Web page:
Conference season is kicking off, meaning you’ll be hearing lots of sales pitches from all kinds of technology companies.  This is not just about finding a needle in a haystack, it’s about figuring out how best to sift through all hay, straw, and needles.

During my six years working at a local media company, I have evaluated hundreds of products.  Sometimes I picked the right one the first time out, other times, we’ve gone back to the drawing board, so to speak.

Here’s the process I’ve used:

Step 1: Put technology companies into two buckets – Want/Have and Interesting.

  1. Want/Have: I have a clear understanding of the product value and the business model, and can explain what it does or how it works to the executive team and sales leadership. It could be as simple as, ‘we sell ads on it’ or ‘we use it to send offers to our audience.’
  2. Interesting: I may not be able to understand how we generate money or the product value.  This might be the fault of the vendor, it might be a bad idea, or it might be too outside the box for me.

Step 2: Figure out the product components to see how much value is being added by the product.

Many ad technology companies do not have a proprietary technology, platform or product. Instead, they improve the efficiency or profitability of existing products.   With this in mind, it is important to evaluate both the revenue potential as well as the time saved or profit.

For example, a paid search platform buys ads on Facebook, Google and Bing.  Why do I need a platform?  What parts of Facebook, Google and Bing does it simplify or streamline so I can offer these products more efficiently (and profitably)?  Will I be able to increase the revenue  or reduce operation expenses?

Step 3: Evaluate the product value, cost and price relative to the technology maturity of current and target clients.

This is likely the most challenging part of the evaluation as it can be tough to grasp of what clients will want next year or the year after.

The chart below categorizes technology products for small businesses.  Each product category sits across a minimum annual budget for advertising and marketing. Products are further grouped by the broader category, while colors identify the typical goal for the product.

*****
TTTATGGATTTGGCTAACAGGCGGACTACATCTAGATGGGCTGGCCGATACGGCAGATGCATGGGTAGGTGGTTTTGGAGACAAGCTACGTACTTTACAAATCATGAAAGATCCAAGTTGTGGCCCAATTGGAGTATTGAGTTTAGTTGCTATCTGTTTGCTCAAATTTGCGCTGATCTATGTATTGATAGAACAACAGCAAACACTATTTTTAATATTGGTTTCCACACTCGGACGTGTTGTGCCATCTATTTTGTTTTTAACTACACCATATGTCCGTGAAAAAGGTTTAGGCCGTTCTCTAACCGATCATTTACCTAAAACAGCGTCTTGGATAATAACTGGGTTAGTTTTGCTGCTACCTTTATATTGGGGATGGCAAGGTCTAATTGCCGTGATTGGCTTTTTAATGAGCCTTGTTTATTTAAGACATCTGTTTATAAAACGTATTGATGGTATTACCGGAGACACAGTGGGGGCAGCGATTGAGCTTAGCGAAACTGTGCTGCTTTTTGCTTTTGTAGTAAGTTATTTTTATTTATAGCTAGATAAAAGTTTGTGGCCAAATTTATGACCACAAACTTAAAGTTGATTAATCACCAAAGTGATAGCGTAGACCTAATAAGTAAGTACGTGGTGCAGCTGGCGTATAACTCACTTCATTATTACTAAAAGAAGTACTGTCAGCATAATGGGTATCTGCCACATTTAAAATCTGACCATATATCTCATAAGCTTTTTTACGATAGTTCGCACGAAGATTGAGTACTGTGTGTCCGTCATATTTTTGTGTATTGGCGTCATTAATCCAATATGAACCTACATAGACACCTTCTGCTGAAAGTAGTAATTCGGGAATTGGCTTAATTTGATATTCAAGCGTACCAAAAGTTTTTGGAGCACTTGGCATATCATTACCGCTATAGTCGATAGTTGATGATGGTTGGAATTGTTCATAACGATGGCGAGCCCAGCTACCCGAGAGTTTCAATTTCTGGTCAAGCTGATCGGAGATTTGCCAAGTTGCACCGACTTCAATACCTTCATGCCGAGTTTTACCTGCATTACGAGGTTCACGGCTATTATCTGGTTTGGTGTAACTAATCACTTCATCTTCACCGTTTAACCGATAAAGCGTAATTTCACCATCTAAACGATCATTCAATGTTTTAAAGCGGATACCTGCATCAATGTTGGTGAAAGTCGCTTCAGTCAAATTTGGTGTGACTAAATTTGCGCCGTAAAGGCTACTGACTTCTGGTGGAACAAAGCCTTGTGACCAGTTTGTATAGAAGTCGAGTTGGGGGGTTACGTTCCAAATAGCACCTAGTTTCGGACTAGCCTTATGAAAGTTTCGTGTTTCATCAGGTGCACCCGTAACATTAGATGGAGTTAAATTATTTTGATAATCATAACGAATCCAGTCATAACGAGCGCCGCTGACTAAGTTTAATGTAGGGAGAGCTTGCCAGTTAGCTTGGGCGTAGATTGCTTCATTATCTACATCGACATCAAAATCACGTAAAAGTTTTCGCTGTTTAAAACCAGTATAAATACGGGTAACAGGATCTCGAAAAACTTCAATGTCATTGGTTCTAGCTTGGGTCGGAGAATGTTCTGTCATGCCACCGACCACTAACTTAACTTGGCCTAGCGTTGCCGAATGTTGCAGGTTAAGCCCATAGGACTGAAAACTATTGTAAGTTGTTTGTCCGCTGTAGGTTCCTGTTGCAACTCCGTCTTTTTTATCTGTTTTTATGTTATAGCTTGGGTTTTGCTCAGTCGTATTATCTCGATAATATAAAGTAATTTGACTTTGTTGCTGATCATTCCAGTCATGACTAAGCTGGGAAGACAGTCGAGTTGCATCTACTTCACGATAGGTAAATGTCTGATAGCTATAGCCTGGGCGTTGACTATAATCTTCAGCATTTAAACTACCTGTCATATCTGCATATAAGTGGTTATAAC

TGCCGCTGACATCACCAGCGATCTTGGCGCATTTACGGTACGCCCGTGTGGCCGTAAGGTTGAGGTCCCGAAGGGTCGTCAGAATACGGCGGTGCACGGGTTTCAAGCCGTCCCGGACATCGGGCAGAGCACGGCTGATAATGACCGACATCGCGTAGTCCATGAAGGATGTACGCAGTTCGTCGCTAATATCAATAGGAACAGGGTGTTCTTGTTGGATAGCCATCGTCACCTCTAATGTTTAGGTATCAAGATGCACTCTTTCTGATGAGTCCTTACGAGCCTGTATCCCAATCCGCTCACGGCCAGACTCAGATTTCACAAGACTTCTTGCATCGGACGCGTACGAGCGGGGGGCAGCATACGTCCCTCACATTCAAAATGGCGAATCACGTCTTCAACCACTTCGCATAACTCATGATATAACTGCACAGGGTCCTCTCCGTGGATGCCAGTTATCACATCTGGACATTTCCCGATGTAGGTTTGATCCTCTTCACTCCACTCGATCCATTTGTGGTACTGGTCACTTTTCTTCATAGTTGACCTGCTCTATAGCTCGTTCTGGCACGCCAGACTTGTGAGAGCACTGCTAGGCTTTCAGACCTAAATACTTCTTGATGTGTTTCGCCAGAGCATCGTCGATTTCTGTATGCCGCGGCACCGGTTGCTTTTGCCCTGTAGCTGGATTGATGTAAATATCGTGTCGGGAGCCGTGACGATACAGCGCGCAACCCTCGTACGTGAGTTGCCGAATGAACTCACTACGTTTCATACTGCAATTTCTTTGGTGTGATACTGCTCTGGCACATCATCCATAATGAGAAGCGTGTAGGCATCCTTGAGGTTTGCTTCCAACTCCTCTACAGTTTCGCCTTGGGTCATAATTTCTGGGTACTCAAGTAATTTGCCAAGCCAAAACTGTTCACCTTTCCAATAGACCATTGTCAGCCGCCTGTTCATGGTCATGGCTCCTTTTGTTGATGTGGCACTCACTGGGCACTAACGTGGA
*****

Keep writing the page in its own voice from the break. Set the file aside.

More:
Essentials – Many essentials are a one time expense (e.g., photos, videos, branding, collateral, point of sale system).  Essentials such as website hosting and domain name are relatively inexpensive.

Revenue and Profit – Need for these products often overlap and are highly dependent on industry.  Call tracking and scheduling platforms will be more important to appointment-based businesses, while coupons might be more valuable to retail.

Efficiency – As companies spend more on advertising and marketing, they usually become more focused on the efficiency of their advertising and marketing dollars.  These are the shiny objects that require the most effort, the highest budgets, and sometimes the longest time-frame to show ROI. Commitment in terms of time and personnel is key here.

 

Step 4: Assess and compare.

In general, steps one to three can be completed before the vendor sends a proposal or pricing, and often before the demo.

For products your team wants or already has (if you are looking for a replacement), the assessment can be done several ways.  For this, we have put together a one-page form to help you get started.

Even if you have an official process and multi-sheet Excel workbook to analyze new products, this form will help you think through how you will work with the vendor. If your company does not have a process, do a quick check of the revenue potential and cost before bringing the product to the finance department.  Put together a few quick scenarios – assume that you sell only sell one, thx  at 10 percent of your current customers buy, and 50 percent of your current customers buy.  Don’t forget to include sales commissions, fulfillment and reporting costs.

Rules for working with early stage start-ups

Sometimes you find a company that is really interesting, but it’s brand new.  They’ve raised a little bit of money and have a brilliant idea. But, will the idea succeed? Here are some rules I try to follow when evaluating an early stage start-up.

  1. Don’t ask for a free license. I have been offered products to use for free or as a free trial.  If I plan to make serious money over any period of time, I want support and product updates.  Both cost money and I would rather pay and be part of the story to investors than get it for free and have the company go out of business.  You are much more valuable as a paying customer.
  2. Do more than ‘be available for feedback.’  Proactively send concerns and issues from your team.  If a feature is not working or a link is broken, send it immediately – do not wait for the monthly call.
  3. Help them understand your customer and your business model. Do not assume they understand your billing cycle or your unique order entry process.
  4. Be a case study or a reference.  No technology product is perfect. Remember, Gmail was in beta for six years!